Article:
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Ruttie & Jinnah – A remarkable story of love

After his return to India Jinnah chose Bombay for his residence since he no longer had any interest in Karachi after the demise of his mother and his wife. His father joined him there and died in Bombay on the 17th of April 1902, soon after Jinnah had started his political career.

In the next two decades after his return from London, Jinnah established himself first as a lawyer and then as a politician. Devoted completely to his work he sailed between England and India and from one stage of his political career to the next.

Jinnah vacationed in the north in Darjeeling in 1916, staying at the summer home of his friend Sir Dinshaw Manockjee Petit, the son of one of the richest and most devoutly orthodox Parsi of the nineteenth century. It was in that summer that he met Dinshaw's only daughter Ratanbai. Born on February 20, 1900, Ratanbai, or Rutti as she used to be called, was a charming child. '…Precociously bright, gifted in every art, beautiful in everyway. As she matured, all of her talents, gifts and beauty were magnified in so delightful and unaffected a manner that she seemed a fairy princess' - Stanley Wolpert, Jinnah of Pakistan.

She was sixteen at that time and Jinnah was about forty. He was enamored by her beauty and charm and she was awe struck by Jay, as she called him. Jinnah spoke to Sir Dinshaw about inter-communal marriages, to which his friend had replied that he was not opposed to them. When Jinnah put forth his offer of a marriage proposal for his daughter Ruttie, Sir Dinshaw was taken aback. He refused bluntly and said there was no chance of his ever agreeing to such a thing. That was the end of their friendship as Sir Dinshaw never gave in. He forbade Ruttie to meet Jinnah while she lived in his house. The couple patiently waited for two years required for Ruttie to come of age. In February 1918 Ruttie turned 18 and was free to marry. On April 18, 1918 Ruttie converted to Islam at Calcutta's Jamia Mosque. On April 19, 1918 Jinnah and Ruttie married at a quiet ceremony at Jinnah's house in Bombay. Ruttie was given an Islamic name Mariam when she converted to Islam and married Jinnah. The Raja Sahib of Muhamdabad and a few friends attended the wedding. The wedding ring that Jinnah presented to Ruttie was a gift from the Raja. Nobody from Ruttie's family attended the wedding.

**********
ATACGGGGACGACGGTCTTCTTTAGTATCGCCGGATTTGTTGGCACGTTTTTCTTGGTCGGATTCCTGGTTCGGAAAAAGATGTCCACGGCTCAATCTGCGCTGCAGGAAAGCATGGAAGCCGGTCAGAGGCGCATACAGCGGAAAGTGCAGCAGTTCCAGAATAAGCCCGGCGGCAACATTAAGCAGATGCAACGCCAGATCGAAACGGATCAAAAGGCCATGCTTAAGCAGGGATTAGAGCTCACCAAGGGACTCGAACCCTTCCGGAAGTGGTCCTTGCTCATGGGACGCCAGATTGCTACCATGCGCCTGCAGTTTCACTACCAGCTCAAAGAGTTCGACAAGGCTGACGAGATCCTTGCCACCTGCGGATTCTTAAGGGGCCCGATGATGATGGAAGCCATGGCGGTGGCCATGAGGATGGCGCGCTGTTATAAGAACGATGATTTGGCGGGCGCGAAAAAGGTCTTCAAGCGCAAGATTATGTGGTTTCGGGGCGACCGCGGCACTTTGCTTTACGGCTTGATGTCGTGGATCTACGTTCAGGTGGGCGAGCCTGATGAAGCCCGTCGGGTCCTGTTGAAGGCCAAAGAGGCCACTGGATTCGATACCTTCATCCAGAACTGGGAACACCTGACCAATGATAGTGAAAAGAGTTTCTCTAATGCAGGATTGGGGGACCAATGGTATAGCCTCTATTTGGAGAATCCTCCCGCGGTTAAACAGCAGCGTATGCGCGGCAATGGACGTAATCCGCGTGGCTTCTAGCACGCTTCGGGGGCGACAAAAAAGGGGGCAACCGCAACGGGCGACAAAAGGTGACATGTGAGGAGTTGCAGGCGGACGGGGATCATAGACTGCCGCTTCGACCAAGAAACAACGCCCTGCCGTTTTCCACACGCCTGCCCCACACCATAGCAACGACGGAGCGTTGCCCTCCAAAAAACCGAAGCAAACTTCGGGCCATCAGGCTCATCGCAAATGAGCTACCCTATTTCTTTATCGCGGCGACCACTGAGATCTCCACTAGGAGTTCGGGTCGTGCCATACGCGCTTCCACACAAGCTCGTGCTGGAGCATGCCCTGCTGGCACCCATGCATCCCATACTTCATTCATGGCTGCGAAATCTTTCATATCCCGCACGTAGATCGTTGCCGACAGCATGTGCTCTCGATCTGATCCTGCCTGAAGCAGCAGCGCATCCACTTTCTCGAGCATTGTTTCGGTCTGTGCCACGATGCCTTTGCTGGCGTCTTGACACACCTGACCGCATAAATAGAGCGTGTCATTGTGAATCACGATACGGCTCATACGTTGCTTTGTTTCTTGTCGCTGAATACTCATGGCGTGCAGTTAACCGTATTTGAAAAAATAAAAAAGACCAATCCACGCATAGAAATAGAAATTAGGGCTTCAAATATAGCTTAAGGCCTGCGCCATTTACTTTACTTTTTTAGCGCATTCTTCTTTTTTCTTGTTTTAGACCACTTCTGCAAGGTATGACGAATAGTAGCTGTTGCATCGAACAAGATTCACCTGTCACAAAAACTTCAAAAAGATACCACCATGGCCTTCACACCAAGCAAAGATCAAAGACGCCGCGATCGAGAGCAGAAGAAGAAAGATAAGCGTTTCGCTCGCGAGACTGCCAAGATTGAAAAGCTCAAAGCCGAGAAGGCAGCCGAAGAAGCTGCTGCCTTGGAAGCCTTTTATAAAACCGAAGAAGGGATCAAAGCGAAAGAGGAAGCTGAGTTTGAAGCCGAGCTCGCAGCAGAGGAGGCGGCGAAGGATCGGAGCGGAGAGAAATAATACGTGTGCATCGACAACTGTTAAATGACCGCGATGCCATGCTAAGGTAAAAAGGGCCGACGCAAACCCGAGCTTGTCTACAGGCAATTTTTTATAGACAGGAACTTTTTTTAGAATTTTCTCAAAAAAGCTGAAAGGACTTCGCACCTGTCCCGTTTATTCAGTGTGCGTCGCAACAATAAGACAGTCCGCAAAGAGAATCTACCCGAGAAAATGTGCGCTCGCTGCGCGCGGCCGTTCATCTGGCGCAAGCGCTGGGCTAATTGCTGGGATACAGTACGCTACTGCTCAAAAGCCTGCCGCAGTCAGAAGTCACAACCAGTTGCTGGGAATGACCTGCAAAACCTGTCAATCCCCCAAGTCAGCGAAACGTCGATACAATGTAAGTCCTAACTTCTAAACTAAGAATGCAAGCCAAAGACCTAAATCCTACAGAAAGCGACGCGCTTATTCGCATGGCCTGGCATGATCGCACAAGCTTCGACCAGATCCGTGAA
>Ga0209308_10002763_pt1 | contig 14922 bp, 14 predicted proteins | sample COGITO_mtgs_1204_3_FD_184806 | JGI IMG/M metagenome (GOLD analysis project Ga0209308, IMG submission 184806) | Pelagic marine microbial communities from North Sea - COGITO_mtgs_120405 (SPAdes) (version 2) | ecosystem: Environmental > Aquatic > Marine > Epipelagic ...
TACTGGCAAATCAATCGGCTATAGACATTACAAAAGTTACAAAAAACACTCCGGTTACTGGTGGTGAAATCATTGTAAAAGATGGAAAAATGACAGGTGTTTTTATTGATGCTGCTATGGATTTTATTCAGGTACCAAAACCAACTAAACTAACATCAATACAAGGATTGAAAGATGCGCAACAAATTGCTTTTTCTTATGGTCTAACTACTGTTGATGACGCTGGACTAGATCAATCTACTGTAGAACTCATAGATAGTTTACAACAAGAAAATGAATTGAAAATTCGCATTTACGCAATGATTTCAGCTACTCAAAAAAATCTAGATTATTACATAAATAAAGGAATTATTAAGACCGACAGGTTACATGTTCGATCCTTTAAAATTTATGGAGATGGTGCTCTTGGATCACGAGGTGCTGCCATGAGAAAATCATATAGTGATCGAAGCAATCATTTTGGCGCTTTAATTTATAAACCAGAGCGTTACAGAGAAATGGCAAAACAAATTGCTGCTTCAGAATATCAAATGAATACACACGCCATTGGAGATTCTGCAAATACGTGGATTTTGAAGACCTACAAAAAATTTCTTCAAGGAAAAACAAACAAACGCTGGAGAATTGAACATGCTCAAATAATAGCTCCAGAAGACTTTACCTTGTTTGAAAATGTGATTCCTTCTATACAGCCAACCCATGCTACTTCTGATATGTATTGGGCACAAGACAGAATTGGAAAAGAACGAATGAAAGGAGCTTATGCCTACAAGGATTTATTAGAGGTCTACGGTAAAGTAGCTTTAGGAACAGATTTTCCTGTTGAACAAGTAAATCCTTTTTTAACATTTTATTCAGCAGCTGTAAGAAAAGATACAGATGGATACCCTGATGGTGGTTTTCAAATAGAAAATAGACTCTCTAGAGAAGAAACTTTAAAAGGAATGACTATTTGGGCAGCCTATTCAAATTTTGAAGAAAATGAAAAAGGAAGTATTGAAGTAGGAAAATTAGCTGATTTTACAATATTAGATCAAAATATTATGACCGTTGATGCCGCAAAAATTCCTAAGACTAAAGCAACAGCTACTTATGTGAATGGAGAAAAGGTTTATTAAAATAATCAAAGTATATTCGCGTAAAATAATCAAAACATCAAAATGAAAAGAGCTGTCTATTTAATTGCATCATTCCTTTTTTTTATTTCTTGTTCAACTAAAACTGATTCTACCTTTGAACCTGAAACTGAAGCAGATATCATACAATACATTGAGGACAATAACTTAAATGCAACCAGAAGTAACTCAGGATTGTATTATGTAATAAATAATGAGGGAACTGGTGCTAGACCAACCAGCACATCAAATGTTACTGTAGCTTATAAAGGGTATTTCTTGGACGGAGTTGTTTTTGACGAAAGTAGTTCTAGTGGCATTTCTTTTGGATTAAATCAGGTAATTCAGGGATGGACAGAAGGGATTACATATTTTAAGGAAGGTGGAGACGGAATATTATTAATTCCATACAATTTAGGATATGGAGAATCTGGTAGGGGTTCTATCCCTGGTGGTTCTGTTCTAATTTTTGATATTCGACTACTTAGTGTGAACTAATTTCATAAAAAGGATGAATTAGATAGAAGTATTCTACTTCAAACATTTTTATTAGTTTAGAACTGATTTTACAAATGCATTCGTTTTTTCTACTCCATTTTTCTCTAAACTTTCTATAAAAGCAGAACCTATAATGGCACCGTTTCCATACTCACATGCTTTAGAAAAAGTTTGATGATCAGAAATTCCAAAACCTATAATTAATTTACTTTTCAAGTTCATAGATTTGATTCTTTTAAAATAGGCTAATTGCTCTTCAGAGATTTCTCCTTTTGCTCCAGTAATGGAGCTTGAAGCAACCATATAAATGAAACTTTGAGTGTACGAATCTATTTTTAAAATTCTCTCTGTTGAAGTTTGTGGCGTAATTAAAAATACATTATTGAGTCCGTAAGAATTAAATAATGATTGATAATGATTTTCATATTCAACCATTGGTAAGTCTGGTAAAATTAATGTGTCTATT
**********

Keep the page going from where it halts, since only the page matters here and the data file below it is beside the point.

The first few years of their marriage were a dream for both of them. They were a head- turning couple; he in his elegant suits, stitched in London, she with her long, flowing hair decked in flowers. There was no limit to their joy and satisfaction at that time. Their only woe was Ruttie's complete isolation and ostracism from her family.

Jinnah's political life began to take its toll on his time in 1922. His heavy work schedule did not allow him to spend enough time with his young and vibrant wife. Though she was supportive of his work, the element of his lack of time was taxing for her. She could not lure him away from his work. She was engulfed with feelings of desolation. By September of 1922 she packed her bags and took their only daughter Dina with her to London.

Though her heart was still set on life with Jinnah, she could not accommodate herself to his busy schedule. From London she wrote a letter to her friend Kanji in India in which she said: 'And just one thing more - go and see Jinnah and tell me how he is - he has a habit of overworking himself and now that I am not there to tease and bother him, he will be worse than ever .'

When she returned from England, the couple tried to give their marriage another chance, but Jinnah was involved in campaigning for elections as an independent Muslim for the general Bombay seat. Jinnah was to undergo a five-month tour to Europe and North America. He decided to take Ruttie along as an attempt to save their failing marriage. But in this trip the rift grew. There was no chance of reconciliation and in January 1928 the couple separated.